“A lot of the criteria are not mandatory,” Nakayama said, adding that the constitution says the commission should follow those guidelines “where practicable.”

The commissioners have said in meetings that adhering to all the guidelines was not always practicable. Residents suing the commission were not always satisfied with their explanation.

Recktenwald and McKenna pressed the commission’s lawyer, Deputy Attorney General Lauren Chun, to explain why following all the criteria was not practicable, or whether the commission even considered those criteria. Chun said the law gives commissioners discretion to weigh the constitution’s guidelines.

“They do have to consider it,” Chun said, citing evidence where commissioners simply said they did.

In a separate part of the hearing, Eddins asked Mateo Caballero, who represents the residents suing the commission, if the state’s explanation is sufficient.

Attorney Mateo Caballero representing reapportionment petitioners gives his oral arguments at the Hawaii State Supreme Court.
Attorney Mateo Caballero argued that the commission should be required to follow guidelines in the constitution. Cory Lum/Civil Beat/2022

“That would essentially make it where all they have to do is provide lip service to the constitution and say ‘We considered everything,’ and proceeded to ignore them,” Caballero said. “The constitutional criteria are meant to be followed, not ignored.”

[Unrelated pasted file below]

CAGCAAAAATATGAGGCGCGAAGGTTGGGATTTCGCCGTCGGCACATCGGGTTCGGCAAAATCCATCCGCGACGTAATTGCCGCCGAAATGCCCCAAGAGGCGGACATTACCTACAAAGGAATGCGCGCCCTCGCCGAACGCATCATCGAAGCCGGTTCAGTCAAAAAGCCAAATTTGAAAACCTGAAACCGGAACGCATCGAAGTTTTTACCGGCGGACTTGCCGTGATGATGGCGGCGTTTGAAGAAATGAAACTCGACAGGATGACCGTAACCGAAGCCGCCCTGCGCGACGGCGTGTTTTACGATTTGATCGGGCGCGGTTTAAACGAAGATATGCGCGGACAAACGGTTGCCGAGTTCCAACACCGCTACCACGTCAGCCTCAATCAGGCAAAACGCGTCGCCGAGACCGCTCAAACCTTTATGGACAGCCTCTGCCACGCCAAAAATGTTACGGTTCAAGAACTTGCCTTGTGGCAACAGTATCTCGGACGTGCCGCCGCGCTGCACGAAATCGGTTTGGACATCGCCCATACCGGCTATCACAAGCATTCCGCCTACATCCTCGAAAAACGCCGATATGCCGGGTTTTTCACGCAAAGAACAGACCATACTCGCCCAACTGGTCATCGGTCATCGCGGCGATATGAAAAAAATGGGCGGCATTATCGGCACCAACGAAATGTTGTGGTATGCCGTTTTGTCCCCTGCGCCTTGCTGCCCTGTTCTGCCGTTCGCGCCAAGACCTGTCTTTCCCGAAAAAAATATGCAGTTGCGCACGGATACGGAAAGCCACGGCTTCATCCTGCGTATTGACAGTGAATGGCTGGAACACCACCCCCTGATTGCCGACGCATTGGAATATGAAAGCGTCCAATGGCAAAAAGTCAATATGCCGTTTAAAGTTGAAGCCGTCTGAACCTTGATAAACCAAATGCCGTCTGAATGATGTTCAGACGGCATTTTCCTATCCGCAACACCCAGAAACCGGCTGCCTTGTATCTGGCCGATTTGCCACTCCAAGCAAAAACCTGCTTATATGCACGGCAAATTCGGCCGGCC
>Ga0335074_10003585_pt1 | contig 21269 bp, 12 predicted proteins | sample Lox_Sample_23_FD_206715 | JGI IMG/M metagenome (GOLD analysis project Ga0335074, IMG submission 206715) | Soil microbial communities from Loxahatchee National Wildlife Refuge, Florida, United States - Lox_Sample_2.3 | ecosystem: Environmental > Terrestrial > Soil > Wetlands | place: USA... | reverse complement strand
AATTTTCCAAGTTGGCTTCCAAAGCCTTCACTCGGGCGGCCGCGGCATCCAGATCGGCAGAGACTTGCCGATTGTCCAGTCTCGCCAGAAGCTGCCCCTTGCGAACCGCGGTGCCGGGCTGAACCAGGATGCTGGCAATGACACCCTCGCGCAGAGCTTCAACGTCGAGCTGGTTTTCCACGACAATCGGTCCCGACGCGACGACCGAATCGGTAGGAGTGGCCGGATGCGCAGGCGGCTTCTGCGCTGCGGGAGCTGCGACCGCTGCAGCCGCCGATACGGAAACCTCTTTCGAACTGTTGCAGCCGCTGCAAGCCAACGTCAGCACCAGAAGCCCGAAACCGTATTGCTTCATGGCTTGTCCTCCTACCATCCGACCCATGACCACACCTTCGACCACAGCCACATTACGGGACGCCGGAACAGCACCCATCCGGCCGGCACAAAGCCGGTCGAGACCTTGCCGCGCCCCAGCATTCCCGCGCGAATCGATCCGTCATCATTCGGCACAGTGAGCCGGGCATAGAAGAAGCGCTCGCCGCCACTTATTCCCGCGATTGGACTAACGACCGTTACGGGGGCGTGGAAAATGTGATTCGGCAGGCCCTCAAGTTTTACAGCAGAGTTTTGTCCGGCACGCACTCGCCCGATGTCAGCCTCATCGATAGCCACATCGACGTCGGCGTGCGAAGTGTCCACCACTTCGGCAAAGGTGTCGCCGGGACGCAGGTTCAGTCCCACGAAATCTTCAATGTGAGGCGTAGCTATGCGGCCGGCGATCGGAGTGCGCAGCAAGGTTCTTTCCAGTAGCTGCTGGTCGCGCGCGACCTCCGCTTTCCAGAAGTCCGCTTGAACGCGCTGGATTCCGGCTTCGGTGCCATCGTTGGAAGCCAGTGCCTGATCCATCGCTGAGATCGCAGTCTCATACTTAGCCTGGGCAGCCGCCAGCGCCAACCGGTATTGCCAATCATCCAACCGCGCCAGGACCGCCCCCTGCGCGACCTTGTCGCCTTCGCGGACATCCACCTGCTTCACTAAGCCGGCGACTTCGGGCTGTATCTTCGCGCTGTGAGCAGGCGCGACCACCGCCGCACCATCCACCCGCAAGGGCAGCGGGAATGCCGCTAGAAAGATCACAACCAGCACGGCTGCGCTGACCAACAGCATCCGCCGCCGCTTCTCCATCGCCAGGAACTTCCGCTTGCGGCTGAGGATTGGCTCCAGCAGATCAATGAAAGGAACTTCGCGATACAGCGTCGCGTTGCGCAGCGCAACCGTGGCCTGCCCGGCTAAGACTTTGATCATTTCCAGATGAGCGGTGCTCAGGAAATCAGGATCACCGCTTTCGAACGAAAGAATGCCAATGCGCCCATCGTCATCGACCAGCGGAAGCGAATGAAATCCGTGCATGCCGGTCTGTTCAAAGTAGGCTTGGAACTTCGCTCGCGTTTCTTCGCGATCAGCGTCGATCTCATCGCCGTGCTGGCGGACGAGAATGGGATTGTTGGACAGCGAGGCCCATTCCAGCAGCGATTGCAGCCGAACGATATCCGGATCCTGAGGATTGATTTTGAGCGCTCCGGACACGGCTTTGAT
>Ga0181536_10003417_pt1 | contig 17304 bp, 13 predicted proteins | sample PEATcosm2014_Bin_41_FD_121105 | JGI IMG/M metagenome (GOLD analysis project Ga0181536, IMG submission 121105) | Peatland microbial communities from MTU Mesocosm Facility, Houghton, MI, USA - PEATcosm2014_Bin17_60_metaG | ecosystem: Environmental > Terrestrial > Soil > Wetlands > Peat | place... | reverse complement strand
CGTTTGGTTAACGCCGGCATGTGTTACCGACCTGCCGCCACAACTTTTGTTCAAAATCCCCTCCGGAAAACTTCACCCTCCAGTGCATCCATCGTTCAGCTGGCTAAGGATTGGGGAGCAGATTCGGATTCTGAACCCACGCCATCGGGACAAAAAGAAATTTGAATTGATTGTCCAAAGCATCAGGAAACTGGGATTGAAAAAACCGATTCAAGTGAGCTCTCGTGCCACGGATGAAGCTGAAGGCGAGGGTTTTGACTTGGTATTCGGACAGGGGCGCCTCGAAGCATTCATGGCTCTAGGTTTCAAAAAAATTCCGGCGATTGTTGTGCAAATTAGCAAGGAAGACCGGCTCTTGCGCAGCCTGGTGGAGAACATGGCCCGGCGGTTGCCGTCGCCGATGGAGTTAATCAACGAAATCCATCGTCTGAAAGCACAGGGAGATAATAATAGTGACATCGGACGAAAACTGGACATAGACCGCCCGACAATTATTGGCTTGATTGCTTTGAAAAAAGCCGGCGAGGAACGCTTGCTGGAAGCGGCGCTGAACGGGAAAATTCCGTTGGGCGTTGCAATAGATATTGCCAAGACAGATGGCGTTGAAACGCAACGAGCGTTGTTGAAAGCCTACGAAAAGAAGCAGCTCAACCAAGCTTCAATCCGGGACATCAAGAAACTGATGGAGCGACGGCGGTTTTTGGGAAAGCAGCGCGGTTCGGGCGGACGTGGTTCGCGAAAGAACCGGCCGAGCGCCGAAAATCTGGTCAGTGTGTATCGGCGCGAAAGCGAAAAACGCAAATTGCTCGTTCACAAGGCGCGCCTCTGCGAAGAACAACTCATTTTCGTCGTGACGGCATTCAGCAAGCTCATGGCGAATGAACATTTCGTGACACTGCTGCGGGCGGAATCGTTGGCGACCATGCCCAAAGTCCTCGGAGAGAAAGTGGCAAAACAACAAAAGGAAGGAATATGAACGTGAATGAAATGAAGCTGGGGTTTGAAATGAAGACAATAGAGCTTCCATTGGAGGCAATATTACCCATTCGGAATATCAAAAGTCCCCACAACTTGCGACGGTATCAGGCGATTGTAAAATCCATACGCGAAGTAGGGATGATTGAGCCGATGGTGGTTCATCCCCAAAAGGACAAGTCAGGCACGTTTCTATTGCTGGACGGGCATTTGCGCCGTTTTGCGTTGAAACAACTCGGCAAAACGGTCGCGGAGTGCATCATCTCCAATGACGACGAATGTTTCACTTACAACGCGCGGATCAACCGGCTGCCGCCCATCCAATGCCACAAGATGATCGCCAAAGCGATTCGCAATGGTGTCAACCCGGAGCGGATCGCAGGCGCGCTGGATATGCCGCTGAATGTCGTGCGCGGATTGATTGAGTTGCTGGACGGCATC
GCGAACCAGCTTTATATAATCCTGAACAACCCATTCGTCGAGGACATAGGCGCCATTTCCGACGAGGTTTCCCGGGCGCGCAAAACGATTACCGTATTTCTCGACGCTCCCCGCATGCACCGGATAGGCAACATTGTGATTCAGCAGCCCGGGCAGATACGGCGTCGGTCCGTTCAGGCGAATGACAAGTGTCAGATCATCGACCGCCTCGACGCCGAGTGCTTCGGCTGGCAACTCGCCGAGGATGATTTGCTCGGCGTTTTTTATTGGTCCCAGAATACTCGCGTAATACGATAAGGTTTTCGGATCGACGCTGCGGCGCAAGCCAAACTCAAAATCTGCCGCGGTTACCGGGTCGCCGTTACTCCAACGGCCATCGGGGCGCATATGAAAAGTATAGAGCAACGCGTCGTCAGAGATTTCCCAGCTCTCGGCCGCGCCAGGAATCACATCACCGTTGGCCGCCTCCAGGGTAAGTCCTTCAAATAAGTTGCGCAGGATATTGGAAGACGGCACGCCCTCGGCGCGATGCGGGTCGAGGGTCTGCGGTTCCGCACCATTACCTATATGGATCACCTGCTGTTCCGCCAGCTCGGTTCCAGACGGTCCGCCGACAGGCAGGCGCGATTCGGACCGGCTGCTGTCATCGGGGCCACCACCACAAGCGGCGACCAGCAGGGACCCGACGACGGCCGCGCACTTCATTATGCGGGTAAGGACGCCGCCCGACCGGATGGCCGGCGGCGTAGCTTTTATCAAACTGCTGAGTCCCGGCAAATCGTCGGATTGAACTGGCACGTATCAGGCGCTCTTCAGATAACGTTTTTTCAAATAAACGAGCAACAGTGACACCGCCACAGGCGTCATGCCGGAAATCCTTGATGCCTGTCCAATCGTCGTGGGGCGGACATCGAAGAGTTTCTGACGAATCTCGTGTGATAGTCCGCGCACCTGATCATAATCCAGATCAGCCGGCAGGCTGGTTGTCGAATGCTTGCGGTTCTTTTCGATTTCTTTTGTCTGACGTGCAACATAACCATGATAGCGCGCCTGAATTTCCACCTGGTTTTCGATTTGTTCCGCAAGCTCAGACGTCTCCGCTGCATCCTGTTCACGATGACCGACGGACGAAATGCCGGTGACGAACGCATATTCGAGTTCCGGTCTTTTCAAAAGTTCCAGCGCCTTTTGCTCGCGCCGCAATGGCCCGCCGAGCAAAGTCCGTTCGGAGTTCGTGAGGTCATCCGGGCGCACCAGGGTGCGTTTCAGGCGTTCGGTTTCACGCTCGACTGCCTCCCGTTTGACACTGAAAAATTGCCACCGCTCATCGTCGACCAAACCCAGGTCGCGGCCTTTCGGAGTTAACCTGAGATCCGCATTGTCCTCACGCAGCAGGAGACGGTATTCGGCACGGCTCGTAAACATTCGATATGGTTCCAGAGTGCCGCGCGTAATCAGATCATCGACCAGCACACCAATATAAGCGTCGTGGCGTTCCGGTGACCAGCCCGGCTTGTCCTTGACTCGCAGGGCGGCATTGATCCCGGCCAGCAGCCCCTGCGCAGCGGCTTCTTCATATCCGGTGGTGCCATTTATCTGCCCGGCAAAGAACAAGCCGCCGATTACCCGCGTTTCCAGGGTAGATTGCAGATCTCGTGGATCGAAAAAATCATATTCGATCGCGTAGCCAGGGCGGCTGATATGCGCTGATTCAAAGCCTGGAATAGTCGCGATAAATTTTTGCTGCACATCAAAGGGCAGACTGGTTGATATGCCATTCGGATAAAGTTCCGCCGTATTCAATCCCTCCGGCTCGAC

Recktenwald asked both attorneys if they believe the commission could come up with new maps in time for the next election if the court strikes down the current maps.

Caballero said the commission should be able to do it before elections this fall. The commission was placed in a similar situation when the high court invalidated maps in 2012. It took the commission about a month-and-a-half to redraw final maps after that court ruling.

Chun said it would depend on what guidelines the court hands down this time. If the court sides with the plaintiffs, she said the commission plans to hold at least two public hearings before deliberating on new maps.

The residents bringing the lawsuit also argue that it was improper for the nine-member reapportionment commission to leave the work of redrawing the maps to a group of four commissioners called the Technical Group, which met in secret because the Hawaii open meetings law allows board members to create sub-committees that convene out of the public eye.

However, most of the justices did not delve into that issue at Tuesday’s session.

The current commission maps would see at least three pairs of incumbent lawmakers face off in elections this year.

An Important Note

If you consider nonprofit, independent news to be an essential service that helps keep our community informed, please include Civil Beat among your year-end contributions.

And for those who can, consider supporting us with a monthly gift, which helps keep our content free for those who need it most.

This year, we are making it our goal to raise $225,000 in reader support by December 31, to support our news coverage statewide and throughout the Pacific. Are you ready to help us continue this work?

About the Author